Kazakh Environment Minister Aytkul Samakova said that, according to the law, the company owning the pipeline is obliged to pay fines for damaging the local environment if there is any sort of explosion on the pipeline. But she also said that nobody oversees the amounts paid as fines, and local authorities do not necessarily use that money for either improving the local environment or increasing safety on the pipelines. Robert Suyirbaev confirmed Samakova's statement, saying that the owner of the pipeline should pay the fine. But he also said that regional authorities decide how to spend the money, implying that the money may be used for other things than the environment or pipeline safety.
"If the fine is paid, it goes to regional treasury, and it is up to local authorities how to use that money," Suyirbaev said.
KazTransGaz officials told RFE/RL that the pipeline on which the explosion occurred belonged to the Oral-based Intergaz Central Asia company. Intergaz Central Asia director Vladimir Lehman refused to comment on the situation to RFE/RL. Currently, the state commission is investigating the pipes damaged by the blast. It is expected that a final conclusion on what caused the explosion will be issued in a week. In 2003 the Kazakh government allocated 8 billion tenges ($61 million) for pipeline safety. It is expected that the final conclusion on what caused the explosion will be issued in a week.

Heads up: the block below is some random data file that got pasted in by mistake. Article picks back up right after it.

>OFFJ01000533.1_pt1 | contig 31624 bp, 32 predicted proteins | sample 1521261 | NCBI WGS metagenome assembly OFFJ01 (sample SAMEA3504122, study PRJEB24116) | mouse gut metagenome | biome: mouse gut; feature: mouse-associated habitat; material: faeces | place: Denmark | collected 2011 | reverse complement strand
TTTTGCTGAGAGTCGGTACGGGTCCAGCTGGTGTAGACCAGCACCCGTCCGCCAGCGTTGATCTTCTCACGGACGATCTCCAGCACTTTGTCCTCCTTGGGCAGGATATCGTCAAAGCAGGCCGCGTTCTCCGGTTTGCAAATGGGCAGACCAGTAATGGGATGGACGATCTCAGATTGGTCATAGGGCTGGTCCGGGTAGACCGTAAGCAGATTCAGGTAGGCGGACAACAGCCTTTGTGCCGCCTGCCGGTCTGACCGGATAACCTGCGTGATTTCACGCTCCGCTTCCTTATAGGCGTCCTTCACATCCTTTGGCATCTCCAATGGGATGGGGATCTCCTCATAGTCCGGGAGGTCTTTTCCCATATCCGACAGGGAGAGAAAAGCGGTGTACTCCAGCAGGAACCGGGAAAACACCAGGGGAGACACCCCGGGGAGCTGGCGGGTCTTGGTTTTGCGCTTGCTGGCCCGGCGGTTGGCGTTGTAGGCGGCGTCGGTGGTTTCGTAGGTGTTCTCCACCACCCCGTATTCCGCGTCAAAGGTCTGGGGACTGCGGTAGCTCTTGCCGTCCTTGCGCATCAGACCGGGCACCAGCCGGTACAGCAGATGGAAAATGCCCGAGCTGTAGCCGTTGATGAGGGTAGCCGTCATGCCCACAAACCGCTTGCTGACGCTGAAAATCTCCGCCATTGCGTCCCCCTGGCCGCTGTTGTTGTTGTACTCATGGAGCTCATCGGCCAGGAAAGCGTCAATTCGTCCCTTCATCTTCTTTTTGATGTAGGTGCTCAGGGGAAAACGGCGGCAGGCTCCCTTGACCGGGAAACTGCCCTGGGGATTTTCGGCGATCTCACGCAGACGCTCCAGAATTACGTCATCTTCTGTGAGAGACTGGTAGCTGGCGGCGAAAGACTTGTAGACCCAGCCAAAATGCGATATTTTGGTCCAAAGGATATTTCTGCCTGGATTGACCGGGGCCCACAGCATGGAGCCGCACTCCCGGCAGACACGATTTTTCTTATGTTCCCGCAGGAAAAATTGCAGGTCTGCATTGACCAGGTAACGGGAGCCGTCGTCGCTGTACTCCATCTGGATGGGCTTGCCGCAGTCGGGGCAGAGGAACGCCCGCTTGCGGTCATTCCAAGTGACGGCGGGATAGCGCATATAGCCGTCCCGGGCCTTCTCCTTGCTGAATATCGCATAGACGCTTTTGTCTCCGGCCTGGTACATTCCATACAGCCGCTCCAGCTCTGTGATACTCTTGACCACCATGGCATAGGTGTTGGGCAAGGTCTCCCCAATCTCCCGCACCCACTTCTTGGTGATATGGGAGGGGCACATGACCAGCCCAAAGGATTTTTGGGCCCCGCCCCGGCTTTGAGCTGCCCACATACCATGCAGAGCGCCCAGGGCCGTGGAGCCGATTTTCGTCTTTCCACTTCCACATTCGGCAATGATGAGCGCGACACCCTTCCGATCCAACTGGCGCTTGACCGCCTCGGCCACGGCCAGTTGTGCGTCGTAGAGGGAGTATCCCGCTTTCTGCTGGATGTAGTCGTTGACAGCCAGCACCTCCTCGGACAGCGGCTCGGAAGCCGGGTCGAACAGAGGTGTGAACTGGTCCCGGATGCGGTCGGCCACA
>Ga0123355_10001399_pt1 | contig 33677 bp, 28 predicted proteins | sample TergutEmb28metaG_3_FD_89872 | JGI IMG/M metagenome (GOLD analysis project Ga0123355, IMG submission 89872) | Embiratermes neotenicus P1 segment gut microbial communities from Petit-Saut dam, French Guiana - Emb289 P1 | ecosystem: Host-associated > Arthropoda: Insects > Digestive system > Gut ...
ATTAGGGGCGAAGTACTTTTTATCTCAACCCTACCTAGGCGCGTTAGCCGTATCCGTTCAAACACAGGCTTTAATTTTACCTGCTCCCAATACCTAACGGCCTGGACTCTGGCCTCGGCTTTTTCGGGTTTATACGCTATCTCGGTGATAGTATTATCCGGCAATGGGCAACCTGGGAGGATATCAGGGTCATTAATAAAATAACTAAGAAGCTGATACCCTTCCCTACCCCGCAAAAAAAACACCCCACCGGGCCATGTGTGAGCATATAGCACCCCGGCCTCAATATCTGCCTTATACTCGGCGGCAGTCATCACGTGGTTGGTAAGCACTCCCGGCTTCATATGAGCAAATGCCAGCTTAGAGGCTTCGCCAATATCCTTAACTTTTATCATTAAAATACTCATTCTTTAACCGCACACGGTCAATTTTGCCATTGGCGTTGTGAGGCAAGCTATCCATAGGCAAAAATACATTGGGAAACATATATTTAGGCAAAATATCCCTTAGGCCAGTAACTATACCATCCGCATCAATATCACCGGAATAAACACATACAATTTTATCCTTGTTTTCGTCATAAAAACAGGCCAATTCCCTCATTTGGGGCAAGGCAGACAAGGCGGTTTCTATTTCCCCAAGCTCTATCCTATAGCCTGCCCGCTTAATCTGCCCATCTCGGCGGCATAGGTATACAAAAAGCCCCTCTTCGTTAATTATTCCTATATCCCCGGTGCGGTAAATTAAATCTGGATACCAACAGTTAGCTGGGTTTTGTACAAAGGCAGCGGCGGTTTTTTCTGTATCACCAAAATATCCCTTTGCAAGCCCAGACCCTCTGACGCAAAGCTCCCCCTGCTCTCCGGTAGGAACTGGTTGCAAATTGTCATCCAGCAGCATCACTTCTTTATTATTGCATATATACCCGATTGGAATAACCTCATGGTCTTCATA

But the number of recent explosions -- four in two years -- suggests that amount is either inadequate of is not being spent efficiently.
Robert Ebel , who is chairman of the energy program at the Center for Strategic and International Studies (CSIS) in Washington, suggested that the crux of the problem may be that the pipelines are simply too old.
"I would be a bit concerned about the natural-gas pipelines that carry natural gas from Central Asia into Russia. These lines are rather old. I guess there is corrosion on the pipelines and when you move gas through pipelines under high pressure, you're exposed to leaks and something could set that leak on fire. That's probably what happened and you had a break in a pipeline that caught fire," Ebel told RFE/RL.
For that reason, Ebel said, some of the pipelines may not be safe. "You have to look at the pipelines on an individual basis, when were they built, had they been well taken care of, where was the pipeline made, what are the soil condition,... there are all sorts of factors to be looked at when you determine whether these pipelines are safe or not," he said.
The Kazakh government has ambitious plans to increase its gas exports through the Central Asia-Center pipeline from 42.3 billion cubic meters in 2003 to between 75 and 90 billion cubic meters in 2010, according to a Kazakh Energy Ministry statement on 14 October. That pipeline also carries gas to Russia from Turkmenistan and Uzbekistan as well as from Kazakhstan. But Ebel pointed out that if the pipelines are to carry increased volumes of gas, they will have to be repaired or rebuilt at some point.
"There is concern that a good portion of the pipelines, if they're going to be used to carry volumes of natural gas in future, then proportions of this pipeline are going to have to be rebuilt or replaced," Ebel said.
(Danesh Baibolatov is an RFE/RL correspondent based in Almaty. RFE/RL's Naz Nazar also contributed to this report.)